Exposing a user's input modality

Agreed - the difficulty is in finding any appropriate word for this, that is both not completely unheard of, and not used anywhere else in the platform. I can’t think of any (“navigation” was one, but that’s already used to refer to page-to-page transitions).

EDIT: Actually, what about “interaction”, since that’s essentially what this governs (not just focus, but also manipulating the values of checkboxes etc)? EDIT 2: As @aboxhall already suggested.

In any case, I’m probably going to split off to a separate thread at some point to discuss this specific approach, since I think it’s pretty distinct from the proposal set out in the OP.

Also, I think this proposal should come with a recommendation to UAs to apply this modal approach for hiding focus rings to their default stylesheets (in line with my general view that we need to start standardizing UA default styles, and vetting them for sanity in the process), since it’s clearly what everybody wants and there’s no reason to foist that onto page authors. (I do prefer the idea of going one further and removing the entire notion of “focus” when not in the element-focusing “keyboard mode”, but as discussed above that may be an insurmountable concept.)

However, as discussed offline, this already wouldn’t work in Firefox as FF only sets the “sequential focus navigation starting point” on click, not focus.

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So, just to keep this thread up to date…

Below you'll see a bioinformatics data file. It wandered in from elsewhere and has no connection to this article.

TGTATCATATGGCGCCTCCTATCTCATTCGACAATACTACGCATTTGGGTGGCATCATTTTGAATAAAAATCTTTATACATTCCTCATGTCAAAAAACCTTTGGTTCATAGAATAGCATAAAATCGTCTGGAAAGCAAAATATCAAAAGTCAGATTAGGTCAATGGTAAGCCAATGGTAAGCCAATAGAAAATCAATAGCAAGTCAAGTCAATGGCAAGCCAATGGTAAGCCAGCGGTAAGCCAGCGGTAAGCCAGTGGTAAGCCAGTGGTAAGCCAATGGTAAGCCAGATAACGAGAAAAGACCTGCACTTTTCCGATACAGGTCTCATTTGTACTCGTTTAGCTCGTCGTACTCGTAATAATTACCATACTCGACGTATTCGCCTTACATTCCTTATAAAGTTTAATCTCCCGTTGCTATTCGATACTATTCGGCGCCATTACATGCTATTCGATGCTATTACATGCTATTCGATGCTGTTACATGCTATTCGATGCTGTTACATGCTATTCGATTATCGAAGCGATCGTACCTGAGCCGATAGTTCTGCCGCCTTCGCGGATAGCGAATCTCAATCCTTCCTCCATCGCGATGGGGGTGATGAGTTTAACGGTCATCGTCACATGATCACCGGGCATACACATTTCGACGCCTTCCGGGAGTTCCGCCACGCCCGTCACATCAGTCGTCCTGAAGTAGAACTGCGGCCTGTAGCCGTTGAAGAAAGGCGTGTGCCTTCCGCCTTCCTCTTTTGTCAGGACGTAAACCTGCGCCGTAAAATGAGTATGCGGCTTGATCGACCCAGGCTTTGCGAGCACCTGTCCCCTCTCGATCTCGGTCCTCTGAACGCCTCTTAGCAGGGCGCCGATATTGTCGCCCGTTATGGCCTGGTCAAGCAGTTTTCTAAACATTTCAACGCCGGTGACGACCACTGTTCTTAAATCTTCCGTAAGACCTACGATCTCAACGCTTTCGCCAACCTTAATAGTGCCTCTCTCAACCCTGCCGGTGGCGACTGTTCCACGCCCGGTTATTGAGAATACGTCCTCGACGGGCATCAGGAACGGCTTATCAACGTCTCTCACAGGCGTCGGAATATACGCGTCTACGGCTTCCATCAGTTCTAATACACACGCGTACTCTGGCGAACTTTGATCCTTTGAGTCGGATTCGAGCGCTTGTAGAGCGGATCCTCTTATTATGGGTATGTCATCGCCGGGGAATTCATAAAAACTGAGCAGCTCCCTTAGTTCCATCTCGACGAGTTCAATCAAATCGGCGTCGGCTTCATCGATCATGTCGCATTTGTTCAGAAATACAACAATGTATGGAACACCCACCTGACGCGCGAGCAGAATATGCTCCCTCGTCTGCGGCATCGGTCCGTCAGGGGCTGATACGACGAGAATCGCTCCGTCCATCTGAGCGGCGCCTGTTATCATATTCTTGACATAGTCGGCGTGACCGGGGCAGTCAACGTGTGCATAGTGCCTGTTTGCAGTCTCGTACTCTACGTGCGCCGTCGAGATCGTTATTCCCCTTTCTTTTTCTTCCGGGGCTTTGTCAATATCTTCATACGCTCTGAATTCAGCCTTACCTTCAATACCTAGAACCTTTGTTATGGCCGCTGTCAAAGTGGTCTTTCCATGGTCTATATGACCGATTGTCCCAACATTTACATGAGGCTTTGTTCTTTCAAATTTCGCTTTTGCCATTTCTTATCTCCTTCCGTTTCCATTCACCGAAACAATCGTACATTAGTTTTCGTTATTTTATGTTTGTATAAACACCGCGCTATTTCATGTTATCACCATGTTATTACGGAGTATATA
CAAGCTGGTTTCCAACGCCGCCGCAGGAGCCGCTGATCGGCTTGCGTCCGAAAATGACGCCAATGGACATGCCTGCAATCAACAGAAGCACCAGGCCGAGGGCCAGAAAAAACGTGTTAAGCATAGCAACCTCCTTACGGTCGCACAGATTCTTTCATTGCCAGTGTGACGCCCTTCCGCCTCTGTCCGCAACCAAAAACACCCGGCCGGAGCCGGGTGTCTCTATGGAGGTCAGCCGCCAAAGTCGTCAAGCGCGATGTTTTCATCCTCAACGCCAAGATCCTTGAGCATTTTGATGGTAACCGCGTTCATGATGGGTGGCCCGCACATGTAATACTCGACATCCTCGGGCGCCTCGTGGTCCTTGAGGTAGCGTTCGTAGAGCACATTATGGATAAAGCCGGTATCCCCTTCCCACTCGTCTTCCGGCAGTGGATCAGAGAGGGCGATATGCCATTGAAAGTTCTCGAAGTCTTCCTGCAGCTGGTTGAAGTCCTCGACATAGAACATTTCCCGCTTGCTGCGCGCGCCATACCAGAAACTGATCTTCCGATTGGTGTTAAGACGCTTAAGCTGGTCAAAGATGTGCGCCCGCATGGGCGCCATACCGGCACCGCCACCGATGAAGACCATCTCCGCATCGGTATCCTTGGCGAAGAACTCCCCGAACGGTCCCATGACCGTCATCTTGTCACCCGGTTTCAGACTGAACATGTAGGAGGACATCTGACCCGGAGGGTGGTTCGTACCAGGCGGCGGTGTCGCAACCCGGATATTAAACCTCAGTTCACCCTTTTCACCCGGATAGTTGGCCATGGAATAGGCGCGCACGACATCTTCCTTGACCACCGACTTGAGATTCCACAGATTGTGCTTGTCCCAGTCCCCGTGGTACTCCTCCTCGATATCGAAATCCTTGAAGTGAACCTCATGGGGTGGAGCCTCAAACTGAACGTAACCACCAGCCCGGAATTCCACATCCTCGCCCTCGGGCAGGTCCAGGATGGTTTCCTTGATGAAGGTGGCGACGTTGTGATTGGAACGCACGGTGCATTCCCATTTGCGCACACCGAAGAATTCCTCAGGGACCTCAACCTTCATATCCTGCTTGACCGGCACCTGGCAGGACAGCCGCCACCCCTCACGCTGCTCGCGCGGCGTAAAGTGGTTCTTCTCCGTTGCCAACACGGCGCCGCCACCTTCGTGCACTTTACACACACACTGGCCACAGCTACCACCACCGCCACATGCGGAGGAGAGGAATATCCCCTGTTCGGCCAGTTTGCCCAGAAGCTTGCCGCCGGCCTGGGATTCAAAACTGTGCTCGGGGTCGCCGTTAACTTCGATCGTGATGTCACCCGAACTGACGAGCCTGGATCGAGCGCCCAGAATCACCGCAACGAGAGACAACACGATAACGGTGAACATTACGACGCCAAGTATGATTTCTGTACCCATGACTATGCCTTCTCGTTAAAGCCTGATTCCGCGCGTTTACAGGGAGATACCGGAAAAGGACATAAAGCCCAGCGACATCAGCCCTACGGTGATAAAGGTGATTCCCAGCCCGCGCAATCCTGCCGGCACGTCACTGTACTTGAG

1. The CSSWG agreed this is a problem we should solve and generally approved work on this, probably in terms of a spec.

  2. @aboxhall and I met up with @tabatkins to discuss and we agreed tentatively that exposing a new pseudo-class which only applies “when the native focus ring would apply” might be enough. Generally speaking, this follows the rules we laid out in our article but I expect that this may be non-normative in a spec but would give examples of why certain things currently do what they do (IE, a text field gets the focus ring no matter how it was focused because the only way to interact with it is to type some keys and you want to know where they are going to land). Mozilla has had something kind of like this for a while and we’d just be starting with defining/standardizing that including how author defined controls could participate in that decision in defined ways - so that’s the proposal currently to CSSWG.

  3. we’re currently looking into whether there should be a corresponding event for this, what use cases might use such a feature, etc., whether this falls short in important ways, etc.

If you have thoughts, opinions or use cases - share away.


Is the initial idea for 3. this event to fire on the change of modality state? I suppose this would also need some form of DOM state too right?

As described above and in its own thread, I think it should be a pseudo-element and not a class (since, essentially, we already have a pseudo-class in :focus, and it isn’t enough).

@jonathank Yes, that’s the idea. Is such a thing useful/can you provide use cases?

@stuartpb This was discussed in CSSWG this morning and there was consensus that this is a pseudo-class by all existing definitions. Minutes should be available soon if you want to check them out or check IRC logs.

Where would I do either of those?

“As you go” scribing happens on IRC, you can find all whatwg/w3c irc logs for posterity on http://krijnhoetmer.nl/irc-logs - final minutes are usually posted to public www-style mailing list within a few days. If you’re a member you’ll get one, otherwise you can view them on https://lists.w3.org/Archives/Public/www-style/

Okay, I took a look at the IRC logs, and while it’s true that focus rings are currently implemented as a pseudo-class, I’m saying that, moving forward, they should be re-defined as a pseudo-element (ie. the way UAs implement them should change):